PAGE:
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Substance Abuse Nurse

A Substance Abuse or Addiction Nurse helps patients who are addicted to drugs, alcohol and other substances.
Required education
Work on your own or even start your own practice, in some states.
Work hands-on, directly with patients.
Follow a routine that allows you to anticipate and prepare for every situation.
Take on different tasks, patients, and situations every day.
You’ll be trained in general medicine and mental health to help patients over the physical and psychological obstacles of their addiction.
Nursing bag, medication, and signs cartoon graphic
What you’ll do


You’ll evaluate patients and monitor their treatment.


You’ll provide patients and families with emotional support and connect them with relevant support groups and outpatient services.


You’ll teach patients and caregivers about the dangers of substance abuse and the available treatments.


You’ll administer medication and work with doctors to create and implement treatment plans for patients.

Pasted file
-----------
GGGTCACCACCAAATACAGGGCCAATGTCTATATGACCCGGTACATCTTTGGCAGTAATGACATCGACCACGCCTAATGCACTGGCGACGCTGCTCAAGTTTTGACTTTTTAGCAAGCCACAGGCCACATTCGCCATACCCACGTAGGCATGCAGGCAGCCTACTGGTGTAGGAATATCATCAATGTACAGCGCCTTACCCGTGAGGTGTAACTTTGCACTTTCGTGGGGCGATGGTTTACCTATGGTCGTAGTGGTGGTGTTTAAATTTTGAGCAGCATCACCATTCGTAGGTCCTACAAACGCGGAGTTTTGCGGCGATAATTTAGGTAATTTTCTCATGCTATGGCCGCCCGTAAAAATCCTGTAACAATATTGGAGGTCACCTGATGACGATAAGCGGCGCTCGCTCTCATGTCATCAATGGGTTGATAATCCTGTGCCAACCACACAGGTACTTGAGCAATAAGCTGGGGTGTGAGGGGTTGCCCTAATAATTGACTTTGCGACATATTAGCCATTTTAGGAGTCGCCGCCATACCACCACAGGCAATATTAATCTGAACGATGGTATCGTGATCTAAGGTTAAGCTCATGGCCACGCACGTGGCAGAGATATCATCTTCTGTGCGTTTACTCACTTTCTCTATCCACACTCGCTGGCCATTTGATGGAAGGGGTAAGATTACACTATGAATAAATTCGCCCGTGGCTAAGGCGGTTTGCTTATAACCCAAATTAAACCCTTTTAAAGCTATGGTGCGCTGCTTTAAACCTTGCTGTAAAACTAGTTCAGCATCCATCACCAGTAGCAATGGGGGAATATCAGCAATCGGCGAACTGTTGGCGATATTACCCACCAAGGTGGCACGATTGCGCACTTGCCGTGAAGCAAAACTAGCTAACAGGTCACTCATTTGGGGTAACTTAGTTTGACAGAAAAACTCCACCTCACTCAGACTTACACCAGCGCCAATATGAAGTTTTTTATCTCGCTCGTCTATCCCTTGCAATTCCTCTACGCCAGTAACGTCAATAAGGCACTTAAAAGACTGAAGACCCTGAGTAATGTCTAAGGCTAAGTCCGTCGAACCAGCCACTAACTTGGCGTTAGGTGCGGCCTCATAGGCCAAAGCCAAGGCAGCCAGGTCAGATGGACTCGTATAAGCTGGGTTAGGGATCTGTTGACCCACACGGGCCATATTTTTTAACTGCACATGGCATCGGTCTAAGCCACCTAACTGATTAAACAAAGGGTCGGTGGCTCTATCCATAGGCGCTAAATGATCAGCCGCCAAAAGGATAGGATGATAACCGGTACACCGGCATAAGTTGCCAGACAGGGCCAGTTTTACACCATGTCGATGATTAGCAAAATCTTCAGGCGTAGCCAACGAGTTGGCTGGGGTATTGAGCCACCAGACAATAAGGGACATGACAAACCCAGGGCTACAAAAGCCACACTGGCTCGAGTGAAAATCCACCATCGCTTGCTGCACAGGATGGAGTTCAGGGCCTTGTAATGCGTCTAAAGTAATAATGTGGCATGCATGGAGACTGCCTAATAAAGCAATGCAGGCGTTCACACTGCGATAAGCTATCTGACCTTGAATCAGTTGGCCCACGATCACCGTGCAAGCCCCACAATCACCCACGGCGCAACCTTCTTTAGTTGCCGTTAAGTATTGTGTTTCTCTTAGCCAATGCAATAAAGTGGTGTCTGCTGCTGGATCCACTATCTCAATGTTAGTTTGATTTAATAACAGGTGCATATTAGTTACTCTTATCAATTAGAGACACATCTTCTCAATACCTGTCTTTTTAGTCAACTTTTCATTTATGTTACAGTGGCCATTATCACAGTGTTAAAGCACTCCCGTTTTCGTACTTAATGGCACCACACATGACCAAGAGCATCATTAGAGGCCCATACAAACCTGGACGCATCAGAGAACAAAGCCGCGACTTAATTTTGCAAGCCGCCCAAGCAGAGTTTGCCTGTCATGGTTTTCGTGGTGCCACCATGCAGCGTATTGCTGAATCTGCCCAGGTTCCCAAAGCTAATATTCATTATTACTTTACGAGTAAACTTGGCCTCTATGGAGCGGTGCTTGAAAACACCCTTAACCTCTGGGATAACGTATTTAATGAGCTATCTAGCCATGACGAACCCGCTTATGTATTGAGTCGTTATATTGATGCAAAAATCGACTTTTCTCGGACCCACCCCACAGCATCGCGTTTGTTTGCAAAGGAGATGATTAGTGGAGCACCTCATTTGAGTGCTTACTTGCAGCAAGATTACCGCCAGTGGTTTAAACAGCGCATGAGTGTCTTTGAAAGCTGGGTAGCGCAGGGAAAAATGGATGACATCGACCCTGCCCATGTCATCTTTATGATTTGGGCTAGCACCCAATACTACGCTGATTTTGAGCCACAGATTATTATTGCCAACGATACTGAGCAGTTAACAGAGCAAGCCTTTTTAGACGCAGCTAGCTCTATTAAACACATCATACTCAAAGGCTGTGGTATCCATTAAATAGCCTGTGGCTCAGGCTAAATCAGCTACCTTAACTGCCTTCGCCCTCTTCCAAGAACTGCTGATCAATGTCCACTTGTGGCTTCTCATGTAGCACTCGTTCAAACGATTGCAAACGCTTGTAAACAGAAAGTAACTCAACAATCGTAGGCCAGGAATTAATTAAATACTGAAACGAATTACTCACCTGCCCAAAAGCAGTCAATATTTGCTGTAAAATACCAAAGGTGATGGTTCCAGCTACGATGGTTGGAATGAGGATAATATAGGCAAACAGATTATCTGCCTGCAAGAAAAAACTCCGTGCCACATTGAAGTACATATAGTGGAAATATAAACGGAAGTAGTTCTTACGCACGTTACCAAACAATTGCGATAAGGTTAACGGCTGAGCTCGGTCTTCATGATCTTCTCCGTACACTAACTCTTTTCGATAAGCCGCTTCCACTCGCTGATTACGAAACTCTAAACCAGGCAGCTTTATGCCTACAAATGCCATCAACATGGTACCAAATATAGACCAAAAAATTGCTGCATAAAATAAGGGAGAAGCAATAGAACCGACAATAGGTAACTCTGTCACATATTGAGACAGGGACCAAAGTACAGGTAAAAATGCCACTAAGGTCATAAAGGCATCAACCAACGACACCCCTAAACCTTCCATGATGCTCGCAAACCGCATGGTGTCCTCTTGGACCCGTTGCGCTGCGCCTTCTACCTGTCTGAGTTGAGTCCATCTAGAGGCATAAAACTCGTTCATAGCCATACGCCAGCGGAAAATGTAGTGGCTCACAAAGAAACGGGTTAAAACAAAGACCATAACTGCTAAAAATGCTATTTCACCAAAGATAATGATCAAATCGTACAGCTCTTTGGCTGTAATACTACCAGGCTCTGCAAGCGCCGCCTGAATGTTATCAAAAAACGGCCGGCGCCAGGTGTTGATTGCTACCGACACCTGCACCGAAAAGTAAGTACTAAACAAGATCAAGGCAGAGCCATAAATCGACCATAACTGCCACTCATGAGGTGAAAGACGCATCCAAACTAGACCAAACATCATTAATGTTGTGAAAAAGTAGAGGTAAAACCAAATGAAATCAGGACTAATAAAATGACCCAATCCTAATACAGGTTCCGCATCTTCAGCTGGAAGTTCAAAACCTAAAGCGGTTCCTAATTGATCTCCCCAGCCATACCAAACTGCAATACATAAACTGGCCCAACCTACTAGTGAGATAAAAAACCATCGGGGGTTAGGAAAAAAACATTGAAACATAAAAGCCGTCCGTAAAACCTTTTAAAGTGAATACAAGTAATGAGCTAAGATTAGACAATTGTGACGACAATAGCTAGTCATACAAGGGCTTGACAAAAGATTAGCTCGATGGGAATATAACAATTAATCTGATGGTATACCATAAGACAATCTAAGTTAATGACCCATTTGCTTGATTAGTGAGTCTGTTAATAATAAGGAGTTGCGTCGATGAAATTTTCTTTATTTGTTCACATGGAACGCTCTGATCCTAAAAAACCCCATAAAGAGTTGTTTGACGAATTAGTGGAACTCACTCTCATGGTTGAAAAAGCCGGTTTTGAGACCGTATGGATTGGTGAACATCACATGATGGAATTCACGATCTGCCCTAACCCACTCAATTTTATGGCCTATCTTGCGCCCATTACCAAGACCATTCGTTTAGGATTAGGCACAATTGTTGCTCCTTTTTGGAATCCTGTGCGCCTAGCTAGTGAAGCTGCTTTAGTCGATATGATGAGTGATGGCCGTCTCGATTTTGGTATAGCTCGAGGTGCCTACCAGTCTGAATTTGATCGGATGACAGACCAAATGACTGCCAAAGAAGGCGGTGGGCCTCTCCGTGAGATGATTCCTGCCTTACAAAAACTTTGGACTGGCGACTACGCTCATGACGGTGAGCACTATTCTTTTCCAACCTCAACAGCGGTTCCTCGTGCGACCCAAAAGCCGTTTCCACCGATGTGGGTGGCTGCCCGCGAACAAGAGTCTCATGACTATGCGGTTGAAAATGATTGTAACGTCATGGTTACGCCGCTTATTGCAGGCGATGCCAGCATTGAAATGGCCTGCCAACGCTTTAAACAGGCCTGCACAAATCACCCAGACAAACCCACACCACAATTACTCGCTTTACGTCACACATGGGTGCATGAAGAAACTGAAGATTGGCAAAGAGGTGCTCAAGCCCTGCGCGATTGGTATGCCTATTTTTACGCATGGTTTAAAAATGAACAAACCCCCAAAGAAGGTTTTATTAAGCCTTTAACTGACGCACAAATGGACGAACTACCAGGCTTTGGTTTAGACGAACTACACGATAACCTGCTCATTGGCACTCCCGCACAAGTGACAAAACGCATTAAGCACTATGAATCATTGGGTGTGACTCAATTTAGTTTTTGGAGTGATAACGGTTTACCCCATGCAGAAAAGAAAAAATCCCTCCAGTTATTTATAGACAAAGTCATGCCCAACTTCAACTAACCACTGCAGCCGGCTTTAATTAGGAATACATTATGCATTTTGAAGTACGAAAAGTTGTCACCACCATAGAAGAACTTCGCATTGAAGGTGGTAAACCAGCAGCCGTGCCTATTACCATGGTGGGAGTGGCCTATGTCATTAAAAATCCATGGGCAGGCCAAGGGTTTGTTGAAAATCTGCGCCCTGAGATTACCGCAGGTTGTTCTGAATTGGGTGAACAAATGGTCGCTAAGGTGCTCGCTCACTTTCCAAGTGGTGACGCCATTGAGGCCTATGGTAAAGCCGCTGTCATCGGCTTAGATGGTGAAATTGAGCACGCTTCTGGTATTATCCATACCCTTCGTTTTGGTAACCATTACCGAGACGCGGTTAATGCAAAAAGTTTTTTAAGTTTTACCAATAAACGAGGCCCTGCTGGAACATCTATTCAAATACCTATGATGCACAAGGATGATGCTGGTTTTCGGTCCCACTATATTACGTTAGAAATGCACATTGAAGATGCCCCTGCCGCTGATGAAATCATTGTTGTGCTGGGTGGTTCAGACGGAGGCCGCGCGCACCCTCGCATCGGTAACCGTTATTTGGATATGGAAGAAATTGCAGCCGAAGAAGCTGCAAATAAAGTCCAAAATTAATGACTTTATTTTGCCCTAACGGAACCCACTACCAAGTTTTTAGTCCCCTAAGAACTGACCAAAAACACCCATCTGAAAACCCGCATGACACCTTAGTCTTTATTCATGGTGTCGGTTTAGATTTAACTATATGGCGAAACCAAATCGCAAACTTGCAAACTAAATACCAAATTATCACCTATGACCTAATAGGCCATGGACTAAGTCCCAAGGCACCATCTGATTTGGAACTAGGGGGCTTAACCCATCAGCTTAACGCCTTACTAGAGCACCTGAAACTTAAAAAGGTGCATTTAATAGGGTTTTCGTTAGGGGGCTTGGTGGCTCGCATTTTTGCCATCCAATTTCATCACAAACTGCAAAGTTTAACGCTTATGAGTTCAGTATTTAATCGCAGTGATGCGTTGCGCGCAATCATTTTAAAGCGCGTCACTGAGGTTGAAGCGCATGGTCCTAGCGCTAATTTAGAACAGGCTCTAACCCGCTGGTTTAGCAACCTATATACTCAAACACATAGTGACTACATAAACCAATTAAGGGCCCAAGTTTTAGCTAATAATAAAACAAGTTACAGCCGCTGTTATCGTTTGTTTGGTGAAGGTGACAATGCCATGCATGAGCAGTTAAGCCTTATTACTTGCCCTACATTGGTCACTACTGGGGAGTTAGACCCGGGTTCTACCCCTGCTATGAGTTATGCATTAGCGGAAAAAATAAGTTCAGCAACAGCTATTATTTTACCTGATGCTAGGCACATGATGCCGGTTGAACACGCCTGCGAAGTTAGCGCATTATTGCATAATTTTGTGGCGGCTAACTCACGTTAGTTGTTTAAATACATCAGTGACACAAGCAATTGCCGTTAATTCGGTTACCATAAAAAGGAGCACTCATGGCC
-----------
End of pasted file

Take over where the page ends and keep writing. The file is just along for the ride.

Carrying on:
Where you’ll work
  • Community health clinics
  • Mental health clinics
  • Psychiatric wards in hospitals
  • Substance abuse treatment centers
How to become a Substance Abuse Nurse


Pass the NCLEX-RN.


Work as a Registered Nurse, gaining 2,000 hours of experience and 30 hours’ continuing education in Substance Abuse.


You’re ready to work as a Substance Abuse Nurse.

Join an Organization
Become a member of a Substance Abuse Nurse organization to find career opportunities, learn from your colleagues, and support the profession.
A Telephone Triage Nurse’s role is also structured.
A Rheumatology Nurse is another type of long-term care nurse.
Group of smiling nurses in scrubs holding folders
Group of smiling nurses in scrubs holding folders
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